• $480,000 / 12 months = $40,000 per month
• $40,000 / 20 sales per month = $2000 per sale CID
• $2000 CID + $700 Avg. Down Payment = $2700 Inventory Cost
• $2700 Inventory Cost - $500 Avg. Recon = $2200 Avg. Purchase Price
A $1,000 increase in Cash In Deal in your business model may require as much as an additional $250-300K in capital in just one year for a small dealer.
Given the dramatic increases in wholesale vehicle costs over the past 2 ½ years, dealer controlled financing dealers have faced two choices:
Increase their cash in deal policy. For established dealers with a sufficient number of accounts to generate the necessary increased funds through incoming car payments have faced less of a struggle but their cash flow has still been affected dramatically with more of the available capital tied up in inventory. Smaller dealers who choose this option have generally needed to find additional sources of capital through private investors, loans, floor planning of inventory or selling accounts. None of these options are particularly desirable but they have become a business necessity for many.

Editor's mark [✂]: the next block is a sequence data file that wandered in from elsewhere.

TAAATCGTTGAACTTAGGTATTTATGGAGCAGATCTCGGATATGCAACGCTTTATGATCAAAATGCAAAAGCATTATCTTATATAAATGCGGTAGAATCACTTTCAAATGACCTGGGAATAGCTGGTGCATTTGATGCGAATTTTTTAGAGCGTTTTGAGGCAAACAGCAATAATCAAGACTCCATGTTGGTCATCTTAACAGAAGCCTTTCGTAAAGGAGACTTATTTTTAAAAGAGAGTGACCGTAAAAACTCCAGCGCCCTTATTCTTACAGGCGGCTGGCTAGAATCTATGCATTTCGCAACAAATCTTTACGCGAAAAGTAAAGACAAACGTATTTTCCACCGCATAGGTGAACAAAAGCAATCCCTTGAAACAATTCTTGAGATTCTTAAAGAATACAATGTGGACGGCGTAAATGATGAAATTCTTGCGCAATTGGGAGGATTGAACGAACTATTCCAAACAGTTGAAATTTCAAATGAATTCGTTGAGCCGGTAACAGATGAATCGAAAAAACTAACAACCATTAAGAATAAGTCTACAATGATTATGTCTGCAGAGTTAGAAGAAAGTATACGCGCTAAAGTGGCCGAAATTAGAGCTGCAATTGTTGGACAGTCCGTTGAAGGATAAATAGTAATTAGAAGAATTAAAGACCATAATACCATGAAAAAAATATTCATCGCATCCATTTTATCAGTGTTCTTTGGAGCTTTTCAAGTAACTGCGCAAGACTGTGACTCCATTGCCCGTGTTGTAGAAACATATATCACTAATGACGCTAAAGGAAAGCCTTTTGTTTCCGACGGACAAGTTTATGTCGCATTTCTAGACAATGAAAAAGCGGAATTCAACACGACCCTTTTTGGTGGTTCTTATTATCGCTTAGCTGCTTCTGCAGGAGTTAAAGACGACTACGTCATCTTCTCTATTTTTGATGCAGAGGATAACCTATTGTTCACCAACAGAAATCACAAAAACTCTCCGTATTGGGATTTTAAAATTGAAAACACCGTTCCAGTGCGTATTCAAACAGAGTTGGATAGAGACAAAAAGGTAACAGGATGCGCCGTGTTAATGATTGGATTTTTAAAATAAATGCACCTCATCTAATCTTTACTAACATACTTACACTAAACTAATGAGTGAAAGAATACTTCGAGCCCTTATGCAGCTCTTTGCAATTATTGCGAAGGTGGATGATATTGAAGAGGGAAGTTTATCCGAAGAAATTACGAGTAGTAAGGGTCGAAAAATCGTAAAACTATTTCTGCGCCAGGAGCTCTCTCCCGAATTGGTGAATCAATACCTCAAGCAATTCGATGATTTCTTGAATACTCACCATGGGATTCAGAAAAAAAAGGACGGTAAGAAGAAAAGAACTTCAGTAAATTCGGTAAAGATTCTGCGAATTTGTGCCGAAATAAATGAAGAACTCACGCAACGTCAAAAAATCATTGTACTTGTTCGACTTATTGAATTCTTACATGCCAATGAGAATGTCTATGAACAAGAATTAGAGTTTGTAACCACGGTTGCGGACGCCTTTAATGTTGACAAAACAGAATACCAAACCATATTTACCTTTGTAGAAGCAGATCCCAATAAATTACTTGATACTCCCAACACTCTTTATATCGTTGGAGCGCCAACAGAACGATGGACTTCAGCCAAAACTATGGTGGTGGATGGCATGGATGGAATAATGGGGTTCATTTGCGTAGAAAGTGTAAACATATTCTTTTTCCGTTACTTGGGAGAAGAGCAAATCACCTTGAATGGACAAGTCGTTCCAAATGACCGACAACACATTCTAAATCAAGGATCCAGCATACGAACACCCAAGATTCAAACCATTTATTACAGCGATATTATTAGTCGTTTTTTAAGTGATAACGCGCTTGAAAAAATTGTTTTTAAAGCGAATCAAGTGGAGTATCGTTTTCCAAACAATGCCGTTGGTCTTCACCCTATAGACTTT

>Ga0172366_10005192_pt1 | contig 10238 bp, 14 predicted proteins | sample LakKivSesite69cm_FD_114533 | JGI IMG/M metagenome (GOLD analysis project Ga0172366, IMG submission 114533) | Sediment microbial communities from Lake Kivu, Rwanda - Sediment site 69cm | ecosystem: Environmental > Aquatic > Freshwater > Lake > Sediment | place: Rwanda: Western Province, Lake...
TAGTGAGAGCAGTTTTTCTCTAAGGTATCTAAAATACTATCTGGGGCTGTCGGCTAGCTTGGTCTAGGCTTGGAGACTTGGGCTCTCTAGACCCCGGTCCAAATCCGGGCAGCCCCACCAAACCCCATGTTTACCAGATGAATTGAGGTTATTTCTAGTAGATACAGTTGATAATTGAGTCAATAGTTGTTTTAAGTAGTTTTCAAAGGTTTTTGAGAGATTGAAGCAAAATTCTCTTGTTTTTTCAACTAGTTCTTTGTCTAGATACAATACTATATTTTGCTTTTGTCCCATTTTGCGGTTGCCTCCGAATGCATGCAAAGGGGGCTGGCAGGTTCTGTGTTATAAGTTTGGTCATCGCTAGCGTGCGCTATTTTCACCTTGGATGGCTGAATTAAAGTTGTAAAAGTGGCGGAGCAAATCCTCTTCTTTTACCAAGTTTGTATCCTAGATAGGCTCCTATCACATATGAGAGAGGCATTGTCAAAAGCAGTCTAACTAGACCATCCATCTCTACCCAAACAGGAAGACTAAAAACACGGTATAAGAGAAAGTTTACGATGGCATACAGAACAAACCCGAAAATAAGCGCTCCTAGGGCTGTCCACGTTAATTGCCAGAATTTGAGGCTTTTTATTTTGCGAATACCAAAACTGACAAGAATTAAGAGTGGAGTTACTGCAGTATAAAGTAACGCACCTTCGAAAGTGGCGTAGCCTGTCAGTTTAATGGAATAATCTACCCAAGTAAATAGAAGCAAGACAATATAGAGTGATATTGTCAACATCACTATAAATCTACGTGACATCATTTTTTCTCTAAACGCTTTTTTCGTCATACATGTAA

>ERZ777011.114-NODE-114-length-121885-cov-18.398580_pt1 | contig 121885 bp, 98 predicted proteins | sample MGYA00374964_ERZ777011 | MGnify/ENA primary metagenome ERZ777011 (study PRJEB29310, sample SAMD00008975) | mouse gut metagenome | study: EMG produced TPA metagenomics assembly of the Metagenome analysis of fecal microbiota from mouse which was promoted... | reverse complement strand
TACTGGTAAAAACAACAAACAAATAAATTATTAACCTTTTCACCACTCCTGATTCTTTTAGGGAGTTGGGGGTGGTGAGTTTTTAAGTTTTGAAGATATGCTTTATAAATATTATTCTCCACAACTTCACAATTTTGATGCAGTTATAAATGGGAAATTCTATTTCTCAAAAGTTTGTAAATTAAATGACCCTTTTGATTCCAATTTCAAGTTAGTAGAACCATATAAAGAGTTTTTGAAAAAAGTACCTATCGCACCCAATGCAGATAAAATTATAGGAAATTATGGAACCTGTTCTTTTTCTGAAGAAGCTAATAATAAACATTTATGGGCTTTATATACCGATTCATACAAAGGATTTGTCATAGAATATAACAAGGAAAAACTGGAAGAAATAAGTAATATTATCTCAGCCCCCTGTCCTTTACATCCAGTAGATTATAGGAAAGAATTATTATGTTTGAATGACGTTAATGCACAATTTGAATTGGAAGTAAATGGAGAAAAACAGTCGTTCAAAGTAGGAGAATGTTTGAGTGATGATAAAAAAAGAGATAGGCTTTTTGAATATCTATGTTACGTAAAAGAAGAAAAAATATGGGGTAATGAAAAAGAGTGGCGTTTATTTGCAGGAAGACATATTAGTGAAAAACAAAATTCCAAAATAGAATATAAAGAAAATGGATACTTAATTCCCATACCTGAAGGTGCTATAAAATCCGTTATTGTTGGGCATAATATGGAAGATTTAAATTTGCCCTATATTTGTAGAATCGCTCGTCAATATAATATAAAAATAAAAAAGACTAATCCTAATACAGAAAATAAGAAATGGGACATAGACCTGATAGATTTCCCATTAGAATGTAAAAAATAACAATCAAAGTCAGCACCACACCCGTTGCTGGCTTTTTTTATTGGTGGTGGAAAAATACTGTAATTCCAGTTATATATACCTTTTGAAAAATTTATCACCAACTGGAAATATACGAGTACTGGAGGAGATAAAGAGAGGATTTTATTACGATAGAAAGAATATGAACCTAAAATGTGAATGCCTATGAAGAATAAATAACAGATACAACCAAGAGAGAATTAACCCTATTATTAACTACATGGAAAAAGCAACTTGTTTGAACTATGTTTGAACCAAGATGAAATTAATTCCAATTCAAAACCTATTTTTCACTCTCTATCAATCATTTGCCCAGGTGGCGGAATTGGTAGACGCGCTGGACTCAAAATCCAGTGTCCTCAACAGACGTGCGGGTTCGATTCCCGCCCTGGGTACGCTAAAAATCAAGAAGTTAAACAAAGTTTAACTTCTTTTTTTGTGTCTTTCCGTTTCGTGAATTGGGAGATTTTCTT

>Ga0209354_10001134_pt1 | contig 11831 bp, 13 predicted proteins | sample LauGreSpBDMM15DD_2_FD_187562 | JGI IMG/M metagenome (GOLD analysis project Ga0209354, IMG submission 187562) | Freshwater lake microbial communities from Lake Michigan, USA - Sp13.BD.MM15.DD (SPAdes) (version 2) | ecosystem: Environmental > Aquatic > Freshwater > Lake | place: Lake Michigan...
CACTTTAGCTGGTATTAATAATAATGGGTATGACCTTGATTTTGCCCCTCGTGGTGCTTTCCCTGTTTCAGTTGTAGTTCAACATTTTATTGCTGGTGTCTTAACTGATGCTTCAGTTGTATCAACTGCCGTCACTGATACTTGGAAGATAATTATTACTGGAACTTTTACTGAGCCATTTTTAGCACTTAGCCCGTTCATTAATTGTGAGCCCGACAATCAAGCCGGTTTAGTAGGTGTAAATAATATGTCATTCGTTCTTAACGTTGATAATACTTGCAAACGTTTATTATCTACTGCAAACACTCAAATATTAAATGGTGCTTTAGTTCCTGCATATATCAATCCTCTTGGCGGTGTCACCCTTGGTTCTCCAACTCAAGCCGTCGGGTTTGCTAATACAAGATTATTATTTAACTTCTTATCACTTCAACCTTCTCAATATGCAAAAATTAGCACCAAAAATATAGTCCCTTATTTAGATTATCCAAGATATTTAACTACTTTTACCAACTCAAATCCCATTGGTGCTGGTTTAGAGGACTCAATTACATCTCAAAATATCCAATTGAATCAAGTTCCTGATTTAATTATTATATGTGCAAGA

Maintain their current cash in deal policy which results in offering their customer older vehicles with higher mileages. In a Manheim study, vehicles purchased in a 6 week period from April 1 to May 15 of 2009 for $4000 - $5000 averaged 85,272 miles. Vehicles purchased in the same price range during the same period in 2011 averaged 111,896 miles; a 31% increase. This alternative is no more desirable than the first but is the reality for most dealers with no ready source of the available capital needed for option 1.
Increased cash in deal means a higher selling price and, since the average down payment collected from customers had remained fairly steady for a number of years, the only two ways available to adjust retail installment contract terms to account for the higher selling price is through either higher payments or longer terms. Since the average personal incomes have also not risen in a number of years, and in some cases have decreased, higher payments are a road that must be travelled carefully. It makes the verification process in underwriting I discussed last month even more critical. And the fear with extending the length of contracts is that longer terms can produce two different problems that can have detrimental effects on a dealership: